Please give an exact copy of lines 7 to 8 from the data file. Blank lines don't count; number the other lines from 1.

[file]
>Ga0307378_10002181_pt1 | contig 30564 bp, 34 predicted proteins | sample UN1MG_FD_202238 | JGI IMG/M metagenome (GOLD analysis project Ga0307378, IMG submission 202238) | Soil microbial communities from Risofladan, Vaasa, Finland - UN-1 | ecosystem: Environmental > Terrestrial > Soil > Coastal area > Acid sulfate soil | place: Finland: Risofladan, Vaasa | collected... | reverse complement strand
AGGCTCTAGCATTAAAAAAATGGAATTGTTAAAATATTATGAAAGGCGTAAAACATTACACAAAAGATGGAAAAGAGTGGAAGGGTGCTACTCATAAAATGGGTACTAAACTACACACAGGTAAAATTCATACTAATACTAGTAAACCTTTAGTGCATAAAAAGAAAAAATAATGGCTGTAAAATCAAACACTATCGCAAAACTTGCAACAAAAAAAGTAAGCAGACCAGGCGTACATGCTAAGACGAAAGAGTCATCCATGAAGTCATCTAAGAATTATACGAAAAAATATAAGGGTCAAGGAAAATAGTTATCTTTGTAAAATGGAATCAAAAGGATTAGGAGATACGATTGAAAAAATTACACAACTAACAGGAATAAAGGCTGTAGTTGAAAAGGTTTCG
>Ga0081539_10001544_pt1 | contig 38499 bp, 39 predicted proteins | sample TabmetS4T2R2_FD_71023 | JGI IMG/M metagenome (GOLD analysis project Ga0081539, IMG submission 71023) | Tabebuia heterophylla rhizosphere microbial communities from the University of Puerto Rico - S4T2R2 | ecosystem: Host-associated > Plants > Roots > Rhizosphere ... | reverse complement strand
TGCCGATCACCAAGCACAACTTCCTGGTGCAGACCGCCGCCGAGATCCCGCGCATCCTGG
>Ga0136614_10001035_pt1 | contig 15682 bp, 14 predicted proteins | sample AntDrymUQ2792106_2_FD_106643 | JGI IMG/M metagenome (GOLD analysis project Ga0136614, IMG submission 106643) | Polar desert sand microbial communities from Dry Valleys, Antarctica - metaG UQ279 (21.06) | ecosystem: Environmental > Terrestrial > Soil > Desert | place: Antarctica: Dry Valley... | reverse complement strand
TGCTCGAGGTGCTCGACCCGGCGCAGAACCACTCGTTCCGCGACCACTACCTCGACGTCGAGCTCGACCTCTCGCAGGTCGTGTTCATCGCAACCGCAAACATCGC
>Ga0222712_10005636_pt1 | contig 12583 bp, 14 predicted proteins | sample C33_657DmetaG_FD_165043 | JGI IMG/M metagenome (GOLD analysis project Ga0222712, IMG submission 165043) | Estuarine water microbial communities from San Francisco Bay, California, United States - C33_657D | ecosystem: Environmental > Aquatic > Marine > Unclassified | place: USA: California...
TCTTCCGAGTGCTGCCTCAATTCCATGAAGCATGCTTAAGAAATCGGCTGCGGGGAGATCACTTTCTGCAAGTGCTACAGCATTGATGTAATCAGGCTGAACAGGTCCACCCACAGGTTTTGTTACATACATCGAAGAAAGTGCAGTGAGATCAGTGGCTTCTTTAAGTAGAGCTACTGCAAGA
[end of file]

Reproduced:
>Ga0222712_10005636_pt1 | contig 12583 bp, 14 predicted proteins | sample C33_657DmetaG_FD_165043 | JGI IMG/M metagenome (GOLD analysis project Ga0222712, IMG submission 165043) | Estuarine water microbial communities from San Francisco Bay, California, United States - C33_657D | ecosystem: Environmental > Aquatic > Marine > Unclassified | place: USA: California...
TCTTCCGAGTGCTGCCTCAATTCCATGAAGCATGCTTAAGAAATCGGCTGCGGGGAGATCACTTTCTGCAAGTGCTACAGCATTGATGTAATCAGGCTGAACAGGTCCACCCACAGGTTTTGTTACATACATCGAAGAAAGTGCAGTGAGATCAGTGGCTTCTTTAAGTAGAGCTACTGCAAGA